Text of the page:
Keywords: Fertility; Labor market frictions; Split-Shift Schedules; Temporary contracts
    JEL: E24 J13 J21 J22
    Date: 2019–11
  4. By: Borella, Margherita; De Nardi, Mariacristina; Yang, Fang
    Abstract: In the United States, both taxes and old age Social Security benefits depend on one's marital status and tend to discourage the labor supply of the secondary earner. To what extent are these provisions holding back female labor supply? We estimate a rich life cycle model of labor supply and savings for couples and singles using the method of simulated moments (MSM) on the 1945 and 1955 birth-year cohorts and use it to evaluate what would happen without these provisions. Our model matches well the life cycle profiles of labor market participation, hours, and savings for married and single people and generates plausible elasticities of labor supply. Eliminating marriage-related provisions drastically increases the participation of married women over their entire life cycle, reduces the participation of married men after age 60, and increases the savings of couples in both cohorts, including the later one, which has similar participation to that of more recent generations. If the resulting government surplus were used to lower income taxation, there would be large welfare gains for the vast majority of the population.
    Date: 2019–12
  5. By: Fabio Blasutto (UNIVERSITE CATHOLIQUE DE LOUVAIN, Institut de Recherches Economiques et Sociales (IRES))
    Abstract: Cohabiting without being married is a common practice in the United States, especially among noncollege-educated individuals. I provide a theoretical rationale for the different mating behaviors by education, building a life-cycle model of partnership formation in which cohabitation can be both an investment good, useful to learn about the quality of prospective marriage partners, and a consumption good, namely a cheap substitute to marriage. A structural estimation of this model suggests that the composition of labor market earnings accounts for the differential likelihood to cohabit and to marry of people with different education levels, by influencing their demand for commitment.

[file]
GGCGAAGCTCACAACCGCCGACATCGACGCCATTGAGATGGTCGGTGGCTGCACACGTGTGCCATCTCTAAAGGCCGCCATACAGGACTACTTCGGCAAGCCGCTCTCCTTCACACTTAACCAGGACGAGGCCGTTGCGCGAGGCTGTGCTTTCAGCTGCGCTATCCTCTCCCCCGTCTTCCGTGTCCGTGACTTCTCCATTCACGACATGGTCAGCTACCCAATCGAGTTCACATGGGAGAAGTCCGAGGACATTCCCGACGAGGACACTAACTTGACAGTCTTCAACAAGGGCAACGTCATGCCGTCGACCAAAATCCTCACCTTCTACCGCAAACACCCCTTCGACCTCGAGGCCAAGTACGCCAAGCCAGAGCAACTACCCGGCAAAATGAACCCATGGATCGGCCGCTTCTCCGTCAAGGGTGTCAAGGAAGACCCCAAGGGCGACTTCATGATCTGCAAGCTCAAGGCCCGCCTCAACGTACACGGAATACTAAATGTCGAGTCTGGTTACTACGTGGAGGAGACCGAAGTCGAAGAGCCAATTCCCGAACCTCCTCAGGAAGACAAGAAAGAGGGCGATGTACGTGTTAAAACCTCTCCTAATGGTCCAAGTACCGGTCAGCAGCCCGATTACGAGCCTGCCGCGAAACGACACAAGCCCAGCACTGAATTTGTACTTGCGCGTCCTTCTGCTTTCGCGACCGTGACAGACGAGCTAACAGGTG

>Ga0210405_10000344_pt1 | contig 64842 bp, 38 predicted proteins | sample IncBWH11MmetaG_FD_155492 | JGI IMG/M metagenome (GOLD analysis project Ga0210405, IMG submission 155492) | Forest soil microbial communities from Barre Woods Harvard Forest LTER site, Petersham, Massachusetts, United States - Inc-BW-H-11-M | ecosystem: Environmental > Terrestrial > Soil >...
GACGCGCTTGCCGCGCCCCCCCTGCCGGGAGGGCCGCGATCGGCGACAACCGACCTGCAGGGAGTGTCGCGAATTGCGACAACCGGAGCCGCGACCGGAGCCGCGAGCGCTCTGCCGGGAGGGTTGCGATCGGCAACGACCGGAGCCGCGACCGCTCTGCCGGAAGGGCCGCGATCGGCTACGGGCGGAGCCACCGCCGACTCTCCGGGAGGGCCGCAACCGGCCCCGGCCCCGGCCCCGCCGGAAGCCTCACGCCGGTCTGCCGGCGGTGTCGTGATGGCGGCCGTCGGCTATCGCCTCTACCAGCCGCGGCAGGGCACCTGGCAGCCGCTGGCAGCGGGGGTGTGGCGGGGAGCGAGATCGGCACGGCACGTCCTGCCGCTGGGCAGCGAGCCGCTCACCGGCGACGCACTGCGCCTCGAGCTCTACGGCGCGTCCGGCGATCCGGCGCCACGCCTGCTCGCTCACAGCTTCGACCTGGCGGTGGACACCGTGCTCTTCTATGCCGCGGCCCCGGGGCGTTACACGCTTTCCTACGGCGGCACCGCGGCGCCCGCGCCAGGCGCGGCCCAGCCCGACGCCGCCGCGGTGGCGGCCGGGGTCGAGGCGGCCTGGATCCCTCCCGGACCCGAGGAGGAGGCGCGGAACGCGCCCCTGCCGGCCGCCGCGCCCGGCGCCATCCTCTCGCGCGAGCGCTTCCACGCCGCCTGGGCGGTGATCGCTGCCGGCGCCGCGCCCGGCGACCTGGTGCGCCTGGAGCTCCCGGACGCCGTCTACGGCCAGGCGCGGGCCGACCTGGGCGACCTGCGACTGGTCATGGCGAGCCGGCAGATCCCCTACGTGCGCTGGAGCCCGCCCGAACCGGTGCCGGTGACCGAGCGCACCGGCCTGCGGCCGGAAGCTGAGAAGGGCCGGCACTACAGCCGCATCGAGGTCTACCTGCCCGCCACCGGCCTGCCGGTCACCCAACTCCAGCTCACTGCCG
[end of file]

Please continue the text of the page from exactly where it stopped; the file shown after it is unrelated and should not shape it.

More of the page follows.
Keywords: Marriage, Cohabitation, Divorce, Heterogeneous Agents, Match Quality Models, Education, Structural Estimation
    JEL: D83 J12
    Date: 2020–07–23
  6. By: Chevalier, Arnaud; Marie, Olivier
    Abstract: We study the link between parental selection and child criminality. Following the collapse of the communist regime in 1989, the number of births halved in East Germany. These cohorts became markedly more likely to be arrested as they grew up in reunified Germany. This is observed for both genders and all offence types. We highlight risk attitude as an important reason why certain women did not alter their fertility decisions during this time of economic uncertainty. We also show that this preference for risk was then strongly transmitted to their children which may in turn explain their high criminal propensity.
    Keywords: crime; economic uncertainty; Fertility; parental selection; risk attitude
    JEL: J13 K42
    Date: 2019–12
  7. By: Youngsoo Jang; Minchul Yum
    Abstract: High hours worked and higher returns to longer hours worked are common in many occupations, namely nonlinear occupations (Goldin 2014). Over the last four decades, both the share and relative wage premium of nonlinear occupations have been rising. Females have been facing rising experience premiums especially in nonlinear occupations. To quantitatively explore how these changes affected female labor supply over time, we build a quantitative, dynamic general equilibrium model of occupational choice and labor supply at both extensive and intensive margins. A decomposition analysis finds that the rising returns to experience, especially in nonlinear occupations, and technical change biased towards nonlinear occupations are important to explain the intensive margin of female labor supply that keeps rising even in the recent period during which female employment stagnates. Finally, a counterfactual experiment suggests that if the nonlinearities were to be gradually vanishing, female employment could have been higher at the expense of significantly lower intensive margin labor supply.
    Keywords: Female labor supply, occupational choice, Roy model, experience premium
    JEL: E2 J2 J1
    Date: 2020–07
  8. By: Bailey, Martha; Byker, Tanya; Patel, Elena; Ramnath, Shanthi